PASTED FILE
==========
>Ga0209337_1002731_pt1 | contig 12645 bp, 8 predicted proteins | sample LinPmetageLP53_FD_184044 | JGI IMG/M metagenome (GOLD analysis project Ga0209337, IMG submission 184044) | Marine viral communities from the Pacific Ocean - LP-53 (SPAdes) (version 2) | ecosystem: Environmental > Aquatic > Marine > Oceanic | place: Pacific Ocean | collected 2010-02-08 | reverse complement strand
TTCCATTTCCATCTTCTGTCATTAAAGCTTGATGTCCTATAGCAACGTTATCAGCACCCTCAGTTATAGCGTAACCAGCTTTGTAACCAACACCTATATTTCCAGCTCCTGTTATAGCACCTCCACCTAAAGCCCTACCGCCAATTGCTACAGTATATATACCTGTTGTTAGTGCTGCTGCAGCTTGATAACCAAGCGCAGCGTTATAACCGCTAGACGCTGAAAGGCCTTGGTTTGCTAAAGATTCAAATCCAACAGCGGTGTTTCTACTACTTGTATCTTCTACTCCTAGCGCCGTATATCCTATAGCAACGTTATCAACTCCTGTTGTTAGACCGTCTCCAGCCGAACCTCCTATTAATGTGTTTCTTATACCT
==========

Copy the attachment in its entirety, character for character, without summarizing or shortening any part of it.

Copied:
>Ga0209337_1002731_pt1 | contig 12645 bp, 8 predicted proteins | sample LinPmetageLP53_FD_184044 | JGI IMG/M metagenome (GOLD analysis project Ga0209337, IMG submission 184044) | Marine viral communities from the Pacific Ocean - LP-53 (SPAdes) (version 2) | ecosystem: Environmental > Aquatic > Marine > Oceanic | place: Pacific Ocean | collected 2010-02-08 | reverse complement strand
TTCCATTTCCATCTTCTGTCATTAAAGCTTGATGTCCTATAGCAACGTTATCAGCACCCTCAGTTATAGCGTAACCAGCTTTGTAACCAACACCTATATTTCCAGCTCCTGTTATAGCACCTCCACCTAAAGCCCTACCGCCAATTGCTACAGTATATATACCTGTTGTTAGTGCTGCTGCAGCTTGATAACCAAGCGCAGCGTTATAACCGCTAGACGCTGAAAGGCCTTGGTTTGCTAAAGATTCAAATCCAACAGCGGTGTTTCTACTACTTGTATCTTCTACTCCTAGCGCCGTATATCCTATAGCAACGTTATCAACTCCTGTTGTTAGACCGTCTCCAGCCGAACCTCCTATTAATGTGTTTCTTATACCT